Case Report: Atypical Mycobacterial Infection in Rural Kentucky

Poster

Video Presentation

Abstract

Introduction: Atypical mycobacterial skin infections have been described in the literature but are rare in occurrence, particularly in the southern United States. These infections are known to cause clinically significant skin and soft tissue infections as these pathogens are found ubiquitously in water and soil. Here we present a case of Mycobacteria chelone infection in a patient in rural Kentucky after being on long term high dose steroids.

Case Description: A 66-year-old Caucasian male was directly admitted from the primary care office due to worsening skin lesions of the left leg over the past 7 weeks that could be described as multiple bullae with nodular areas. He had a complicated clinical course leading up to this presentation ultimately leading to immunosuppressive treatment of Rituximab and high dose Prednisone for a total continuous steroid treatment time of approximately 3 months.

This patient was on high dose corticosteroids for only approximately 3 weeks before developing an infection that reportedly began as a single lesion on his leg and continued to worsen over about a month before he presented with this complaint to his primary care physician. At this time, he was directly admitted for further evaluation and treatment. Upon admission the patient was initially thought to have pyoderma gangrenosum and was started on IV vancomycin. A few days later AFB culture results came back positive and the patient was subsequently started on doxycycline and clarithromycin as well as IV cefepime but the IV vancomycin was discontinued at this time. After 4 days the patient was discharged on oral doxycycline and clarithromycin.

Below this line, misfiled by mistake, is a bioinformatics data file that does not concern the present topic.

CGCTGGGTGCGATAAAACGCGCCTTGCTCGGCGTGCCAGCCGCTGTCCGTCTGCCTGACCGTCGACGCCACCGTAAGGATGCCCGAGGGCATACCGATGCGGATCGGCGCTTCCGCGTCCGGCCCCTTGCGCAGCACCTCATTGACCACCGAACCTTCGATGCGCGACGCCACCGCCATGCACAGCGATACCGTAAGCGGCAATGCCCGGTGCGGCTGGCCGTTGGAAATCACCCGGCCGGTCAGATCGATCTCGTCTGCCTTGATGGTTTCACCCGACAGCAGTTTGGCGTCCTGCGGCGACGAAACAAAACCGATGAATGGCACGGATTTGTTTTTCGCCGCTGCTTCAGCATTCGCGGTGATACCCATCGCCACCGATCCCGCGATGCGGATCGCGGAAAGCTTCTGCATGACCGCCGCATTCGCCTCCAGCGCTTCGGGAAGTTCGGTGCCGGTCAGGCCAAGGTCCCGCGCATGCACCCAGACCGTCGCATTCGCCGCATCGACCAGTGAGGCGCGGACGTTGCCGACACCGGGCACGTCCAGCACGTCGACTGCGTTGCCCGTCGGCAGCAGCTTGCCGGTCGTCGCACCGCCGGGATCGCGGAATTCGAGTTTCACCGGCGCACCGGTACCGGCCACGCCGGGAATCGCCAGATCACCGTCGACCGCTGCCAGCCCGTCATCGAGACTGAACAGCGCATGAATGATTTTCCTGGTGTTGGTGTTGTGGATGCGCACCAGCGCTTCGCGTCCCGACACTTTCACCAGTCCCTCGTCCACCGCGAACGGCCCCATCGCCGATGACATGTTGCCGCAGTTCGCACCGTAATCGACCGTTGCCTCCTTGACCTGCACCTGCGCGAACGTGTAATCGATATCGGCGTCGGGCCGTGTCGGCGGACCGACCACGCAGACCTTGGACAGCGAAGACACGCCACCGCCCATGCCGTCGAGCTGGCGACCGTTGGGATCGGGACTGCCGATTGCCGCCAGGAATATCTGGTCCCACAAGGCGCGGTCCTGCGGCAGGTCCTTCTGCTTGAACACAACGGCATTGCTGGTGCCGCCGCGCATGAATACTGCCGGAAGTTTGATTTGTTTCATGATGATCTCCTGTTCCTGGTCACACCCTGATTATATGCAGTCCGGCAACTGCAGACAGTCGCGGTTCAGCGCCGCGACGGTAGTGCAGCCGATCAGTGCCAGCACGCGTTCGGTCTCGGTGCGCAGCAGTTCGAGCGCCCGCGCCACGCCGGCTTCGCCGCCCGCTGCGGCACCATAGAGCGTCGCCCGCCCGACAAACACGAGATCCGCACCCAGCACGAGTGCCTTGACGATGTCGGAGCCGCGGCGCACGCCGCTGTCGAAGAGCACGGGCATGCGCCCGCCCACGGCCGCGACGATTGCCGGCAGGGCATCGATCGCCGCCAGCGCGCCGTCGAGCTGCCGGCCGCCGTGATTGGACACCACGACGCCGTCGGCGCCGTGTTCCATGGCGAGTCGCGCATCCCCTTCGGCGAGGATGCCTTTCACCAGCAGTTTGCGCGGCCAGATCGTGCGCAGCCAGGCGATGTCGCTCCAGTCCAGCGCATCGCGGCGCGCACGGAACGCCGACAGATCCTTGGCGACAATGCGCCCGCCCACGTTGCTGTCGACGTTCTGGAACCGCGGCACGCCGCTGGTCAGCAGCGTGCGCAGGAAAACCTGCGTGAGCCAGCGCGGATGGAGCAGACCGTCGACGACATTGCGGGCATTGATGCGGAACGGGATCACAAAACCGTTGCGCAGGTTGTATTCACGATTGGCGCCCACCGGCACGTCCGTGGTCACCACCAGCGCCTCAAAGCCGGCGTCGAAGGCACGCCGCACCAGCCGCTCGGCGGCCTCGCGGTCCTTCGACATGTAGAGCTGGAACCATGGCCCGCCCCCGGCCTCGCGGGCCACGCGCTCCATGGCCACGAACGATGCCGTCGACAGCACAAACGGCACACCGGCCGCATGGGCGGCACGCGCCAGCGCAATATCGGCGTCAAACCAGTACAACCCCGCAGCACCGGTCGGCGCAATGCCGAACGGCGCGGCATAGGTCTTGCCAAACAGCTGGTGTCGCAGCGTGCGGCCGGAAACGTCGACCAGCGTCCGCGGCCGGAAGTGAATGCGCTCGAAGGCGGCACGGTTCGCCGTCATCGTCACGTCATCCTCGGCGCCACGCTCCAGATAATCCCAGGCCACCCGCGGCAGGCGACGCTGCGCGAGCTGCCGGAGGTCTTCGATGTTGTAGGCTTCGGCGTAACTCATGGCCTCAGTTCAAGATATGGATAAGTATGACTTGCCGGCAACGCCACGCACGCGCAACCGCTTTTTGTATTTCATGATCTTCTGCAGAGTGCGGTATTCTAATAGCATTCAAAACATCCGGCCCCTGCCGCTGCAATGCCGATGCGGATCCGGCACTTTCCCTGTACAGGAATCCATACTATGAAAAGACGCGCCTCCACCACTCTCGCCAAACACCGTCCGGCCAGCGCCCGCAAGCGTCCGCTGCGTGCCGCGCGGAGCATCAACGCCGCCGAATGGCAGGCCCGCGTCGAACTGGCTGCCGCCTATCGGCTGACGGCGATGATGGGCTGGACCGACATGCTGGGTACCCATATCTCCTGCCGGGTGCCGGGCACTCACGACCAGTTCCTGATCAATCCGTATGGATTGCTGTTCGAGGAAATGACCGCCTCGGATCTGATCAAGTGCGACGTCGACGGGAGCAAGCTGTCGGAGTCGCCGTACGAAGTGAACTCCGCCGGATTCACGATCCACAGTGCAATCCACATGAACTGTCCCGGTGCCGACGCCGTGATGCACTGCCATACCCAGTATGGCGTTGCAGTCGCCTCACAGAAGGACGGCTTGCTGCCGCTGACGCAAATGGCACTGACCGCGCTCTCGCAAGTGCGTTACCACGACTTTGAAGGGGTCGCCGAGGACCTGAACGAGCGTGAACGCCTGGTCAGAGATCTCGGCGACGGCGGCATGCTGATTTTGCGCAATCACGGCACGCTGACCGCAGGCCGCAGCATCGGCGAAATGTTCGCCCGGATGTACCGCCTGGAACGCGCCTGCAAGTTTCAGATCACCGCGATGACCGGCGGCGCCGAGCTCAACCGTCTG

Follow up approximately 3 weeks later revealed improvement of his leg lesions. The bacterial culture results were reported at this time and identified an infection with the atypical mycobacterium, M. chelone. Over the next few follow up visits his lesions continued to improve on Clarithromycin until about 3 and a half months later when he returned complaining of worsening of his lesions. He admitted to not being compliant with his antibiotic at that time due to severe nausea. He was then switched from clarithromycin to linezolid which he also couldn't tolerate due to nausea. He is currently on azithromycin and a second opinion has been obtained. This is an active patient case.

Discussion: Non-tuberculous mycobacteria (NTM) include a variety of species including the most pathogenic species, M. chelone. Prevalence of these infections is not well studied due to the rare nature of these pathogens. This leads to the diagnosis not being considered early on in a disease course which can result in further clinical complications if not recognized and treated appropriately. Other diagnoses that were considered in this patient’s case included pyoderma gangrenosum, Sporotrichosis, Nocardia, and Mycobacterial infections.

Conclusion: This case highlights the importance for consideration of the possibility of infections caused by atypical pathogens in patients on any number of immunosuppressive therapies, including high dose corticosteroids and cancer treatments, by healthcare professionals, particularly in rural areas.